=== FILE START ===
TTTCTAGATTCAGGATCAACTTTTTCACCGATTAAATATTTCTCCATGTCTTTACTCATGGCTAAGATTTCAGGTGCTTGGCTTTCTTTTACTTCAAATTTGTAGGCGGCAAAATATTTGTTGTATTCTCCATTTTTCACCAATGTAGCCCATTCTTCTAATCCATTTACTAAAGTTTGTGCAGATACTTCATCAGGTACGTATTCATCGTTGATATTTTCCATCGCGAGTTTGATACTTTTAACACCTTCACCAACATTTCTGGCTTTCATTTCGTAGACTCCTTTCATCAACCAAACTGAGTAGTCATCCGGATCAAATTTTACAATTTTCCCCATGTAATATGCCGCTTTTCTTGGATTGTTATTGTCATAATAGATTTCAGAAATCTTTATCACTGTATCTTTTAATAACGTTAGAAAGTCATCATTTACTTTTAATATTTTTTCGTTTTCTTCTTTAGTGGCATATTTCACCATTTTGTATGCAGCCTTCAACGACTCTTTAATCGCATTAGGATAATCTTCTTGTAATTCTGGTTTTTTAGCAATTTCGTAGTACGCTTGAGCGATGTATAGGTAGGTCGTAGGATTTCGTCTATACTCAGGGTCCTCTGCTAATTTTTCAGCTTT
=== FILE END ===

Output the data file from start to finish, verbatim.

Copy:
TTTCTAGATTCAGGATCAACTTTTTCACCGATTAAATATTTCTCCATGTCTTTACTCATGGCTAAGATTTCAGGTGCTTGGCTTTCTTTTACTTCAAATTTGTAGGCGGCAAAATATTTGTTGTATTCTCCATTTTTCACCAATGTAGCCCATTCTTCTAATCCATTTACTAAAGTTTGTGCAGATACTTCATCAGGTACGTATTCATCGTTGATATTTTCCATCGCGAGTTTGATACTTTTAACACCTTCACCAACATTTCTGGCTTTCATTTCGTAGACTCCTTTCATCAACCAAACTGAGTAGTCATCCGGATCAAATTTTACAATTTTCCCCATGTAATATGCCGCTTTTCTTGGATTGTTATTGTCATAATAGATTTCAGAAATCTTTATCACTGTATCTTTTAATAACGTTAGAAAGTCATCATTTACTTTTAATATTTTTTCGTTTTCTTCTTTAGTGGCATATTTCACCATTTTGTATGCAGCCTTCAACGACTCTTTAATCGCATTAGGATAATCTTCTTGTAATTCTGGTTTTTTAGCAATTTCGTAGTACGCTTGAGCGATGTATAGGTAGGTCGTAGGATTTCGTCTATACTCAGGGTCCTCTGCTAATTTTTCAGCTTT